Return to Health Headquarters


June 2004

NHM Health Focus: Fireworks Safety

Fireworks Safety Tips:

  • Never allow children to play with or ignite fireworks

  • Read and follow all warnings and instructions

  • Be sure other people are out of range before lighting fireworks.

  • Only light fireworks on a smooth, flat surface away from the house, dry leaves, and flammable materials.

  • Never try to relight fireworks that have not fully functioned.

  • Keep a bucket of water in case of a malfunction or fire.
U.S. Consumer Product Safety Commission

The National Center for Injury Prevention and Control (NCIPC) reports that in "2001, 9,500 people were treated in U.S. emergency departments for fireworks-related injuries. Children 14 years and younger sustained about 50% of injuries related to fireworks, and boys represented 75% of all those injured. Typically, three quarters of injuries from fireworks in the United States occur in the days surrounding the July 4th holiday." Most of these injuries and deaths could have been avoided.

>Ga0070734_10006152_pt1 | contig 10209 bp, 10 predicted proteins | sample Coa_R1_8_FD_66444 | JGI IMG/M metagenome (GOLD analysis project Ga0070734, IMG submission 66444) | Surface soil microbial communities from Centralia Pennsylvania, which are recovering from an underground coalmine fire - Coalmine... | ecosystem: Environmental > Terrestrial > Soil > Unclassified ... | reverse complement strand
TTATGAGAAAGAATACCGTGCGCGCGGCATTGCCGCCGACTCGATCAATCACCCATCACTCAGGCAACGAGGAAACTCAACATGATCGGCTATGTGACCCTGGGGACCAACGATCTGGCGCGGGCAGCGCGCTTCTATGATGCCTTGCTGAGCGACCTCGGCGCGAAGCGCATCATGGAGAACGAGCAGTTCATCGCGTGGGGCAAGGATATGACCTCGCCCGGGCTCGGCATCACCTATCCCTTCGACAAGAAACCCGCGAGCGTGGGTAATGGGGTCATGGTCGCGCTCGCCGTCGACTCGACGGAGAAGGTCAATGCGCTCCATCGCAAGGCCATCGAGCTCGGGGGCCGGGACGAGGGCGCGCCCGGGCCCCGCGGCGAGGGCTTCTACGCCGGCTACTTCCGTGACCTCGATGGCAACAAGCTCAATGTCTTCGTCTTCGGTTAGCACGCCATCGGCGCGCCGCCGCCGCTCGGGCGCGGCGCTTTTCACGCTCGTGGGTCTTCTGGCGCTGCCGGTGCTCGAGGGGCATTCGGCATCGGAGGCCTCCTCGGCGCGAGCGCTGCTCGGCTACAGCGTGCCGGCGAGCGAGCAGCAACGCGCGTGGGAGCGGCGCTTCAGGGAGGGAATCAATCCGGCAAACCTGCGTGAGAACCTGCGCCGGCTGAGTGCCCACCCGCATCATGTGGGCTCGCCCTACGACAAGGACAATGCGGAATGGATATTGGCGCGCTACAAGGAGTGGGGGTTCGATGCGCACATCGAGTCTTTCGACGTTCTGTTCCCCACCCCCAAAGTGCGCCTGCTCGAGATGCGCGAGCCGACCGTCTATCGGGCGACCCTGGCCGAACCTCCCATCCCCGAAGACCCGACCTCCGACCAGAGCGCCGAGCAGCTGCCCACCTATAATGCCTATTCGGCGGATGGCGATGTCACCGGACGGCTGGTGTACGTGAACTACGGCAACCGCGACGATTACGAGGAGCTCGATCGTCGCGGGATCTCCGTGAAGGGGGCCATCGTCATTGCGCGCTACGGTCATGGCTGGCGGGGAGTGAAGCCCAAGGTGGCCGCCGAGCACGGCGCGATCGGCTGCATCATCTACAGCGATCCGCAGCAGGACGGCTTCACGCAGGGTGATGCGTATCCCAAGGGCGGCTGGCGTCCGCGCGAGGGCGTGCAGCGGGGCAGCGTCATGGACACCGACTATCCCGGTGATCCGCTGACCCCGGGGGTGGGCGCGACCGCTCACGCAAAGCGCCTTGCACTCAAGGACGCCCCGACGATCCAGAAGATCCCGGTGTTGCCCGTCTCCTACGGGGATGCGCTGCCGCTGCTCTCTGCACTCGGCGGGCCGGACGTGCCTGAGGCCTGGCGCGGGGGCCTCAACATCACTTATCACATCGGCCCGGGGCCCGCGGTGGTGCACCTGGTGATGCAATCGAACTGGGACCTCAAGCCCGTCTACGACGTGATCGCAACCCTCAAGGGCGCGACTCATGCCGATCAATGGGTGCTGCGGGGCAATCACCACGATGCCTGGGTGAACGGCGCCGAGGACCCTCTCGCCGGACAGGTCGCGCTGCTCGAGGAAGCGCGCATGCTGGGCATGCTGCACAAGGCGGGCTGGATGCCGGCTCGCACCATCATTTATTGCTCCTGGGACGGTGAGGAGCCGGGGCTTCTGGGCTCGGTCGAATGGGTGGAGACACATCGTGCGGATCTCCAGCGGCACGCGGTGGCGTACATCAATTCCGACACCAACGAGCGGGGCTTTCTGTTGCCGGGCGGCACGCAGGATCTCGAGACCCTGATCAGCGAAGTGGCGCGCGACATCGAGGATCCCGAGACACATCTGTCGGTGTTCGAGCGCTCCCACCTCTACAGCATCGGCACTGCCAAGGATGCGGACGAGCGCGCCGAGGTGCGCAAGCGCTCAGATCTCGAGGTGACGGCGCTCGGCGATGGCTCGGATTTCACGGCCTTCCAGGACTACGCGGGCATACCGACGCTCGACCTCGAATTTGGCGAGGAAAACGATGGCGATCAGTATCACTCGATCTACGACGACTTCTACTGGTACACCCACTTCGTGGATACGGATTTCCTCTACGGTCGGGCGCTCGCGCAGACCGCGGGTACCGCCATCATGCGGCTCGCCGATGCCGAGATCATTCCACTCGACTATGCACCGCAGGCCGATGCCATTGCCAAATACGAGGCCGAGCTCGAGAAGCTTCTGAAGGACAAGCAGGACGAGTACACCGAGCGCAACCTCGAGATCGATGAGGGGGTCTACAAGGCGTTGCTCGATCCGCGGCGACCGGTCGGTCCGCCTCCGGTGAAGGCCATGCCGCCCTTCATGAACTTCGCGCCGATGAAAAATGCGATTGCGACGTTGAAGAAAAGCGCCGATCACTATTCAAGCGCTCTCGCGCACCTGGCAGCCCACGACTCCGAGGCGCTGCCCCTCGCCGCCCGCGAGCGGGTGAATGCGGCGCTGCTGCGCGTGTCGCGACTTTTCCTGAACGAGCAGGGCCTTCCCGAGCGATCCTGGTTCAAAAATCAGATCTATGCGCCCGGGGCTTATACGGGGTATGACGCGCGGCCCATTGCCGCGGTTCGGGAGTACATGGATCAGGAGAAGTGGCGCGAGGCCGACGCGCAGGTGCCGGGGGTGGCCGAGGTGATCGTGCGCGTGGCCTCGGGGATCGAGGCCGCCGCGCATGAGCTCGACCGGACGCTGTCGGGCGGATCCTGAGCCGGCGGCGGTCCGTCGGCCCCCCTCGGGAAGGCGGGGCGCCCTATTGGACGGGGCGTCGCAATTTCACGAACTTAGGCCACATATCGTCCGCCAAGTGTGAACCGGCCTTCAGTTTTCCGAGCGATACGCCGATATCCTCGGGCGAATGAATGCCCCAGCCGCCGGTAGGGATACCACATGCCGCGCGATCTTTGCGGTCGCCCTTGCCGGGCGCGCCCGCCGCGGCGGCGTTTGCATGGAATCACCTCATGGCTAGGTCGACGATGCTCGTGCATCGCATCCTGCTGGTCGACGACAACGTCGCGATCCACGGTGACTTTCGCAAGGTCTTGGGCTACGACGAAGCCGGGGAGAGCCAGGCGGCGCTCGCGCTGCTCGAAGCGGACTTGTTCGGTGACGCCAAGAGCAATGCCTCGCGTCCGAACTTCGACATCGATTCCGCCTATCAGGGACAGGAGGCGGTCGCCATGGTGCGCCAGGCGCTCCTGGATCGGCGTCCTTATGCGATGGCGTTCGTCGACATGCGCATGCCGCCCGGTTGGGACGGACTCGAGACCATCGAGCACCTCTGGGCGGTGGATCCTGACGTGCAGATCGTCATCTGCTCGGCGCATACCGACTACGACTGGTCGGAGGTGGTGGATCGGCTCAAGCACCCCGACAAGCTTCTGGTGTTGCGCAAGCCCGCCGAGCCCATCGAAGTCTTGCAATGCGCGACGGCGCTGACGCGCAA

The following organizations and government agencies have produced resources with information and activities aimed at preventing deaths and injuries from fireworks.

  • The National Institute on Deaf and Other Communication Disorders (NIDCD) has resources for parents and teachers.

  • U.S. Consumer Product Safety Commission (CPSC) has posted a list of Fireworks Safety Promotion Ideas

  • Girl Power is a web site sponsored by U. S. Department of Health and Human Services (HHS) for girls 9 to 13. It encourages and motivates 9 to 13 year-old girls to make the most of their lives and features Fireworks Safety Tips.

  • Fireworks Fun from the National Institute of Environmental Health Sciences (NIEHS) Kid's Pages features an interactive Periodic Table from which you can learn which chemical elements are important in the manufacture of fireworks and create safe fireworks displays on your computer screen.

Prevent Blindness America warns that there is no safe way for nonprofessionals to use fireworks. It is only safe to enjoy the splendor and excitement of fireworks at a professional display. If there is an accident, following these six steps can help save the victim's sight.

The fireworks safety resources on Access Excellence @ the National Health Museum Health (AE @ NHM) include:

Question of the Week: Pay Attention
Question of the Week: How Is Your Hearing?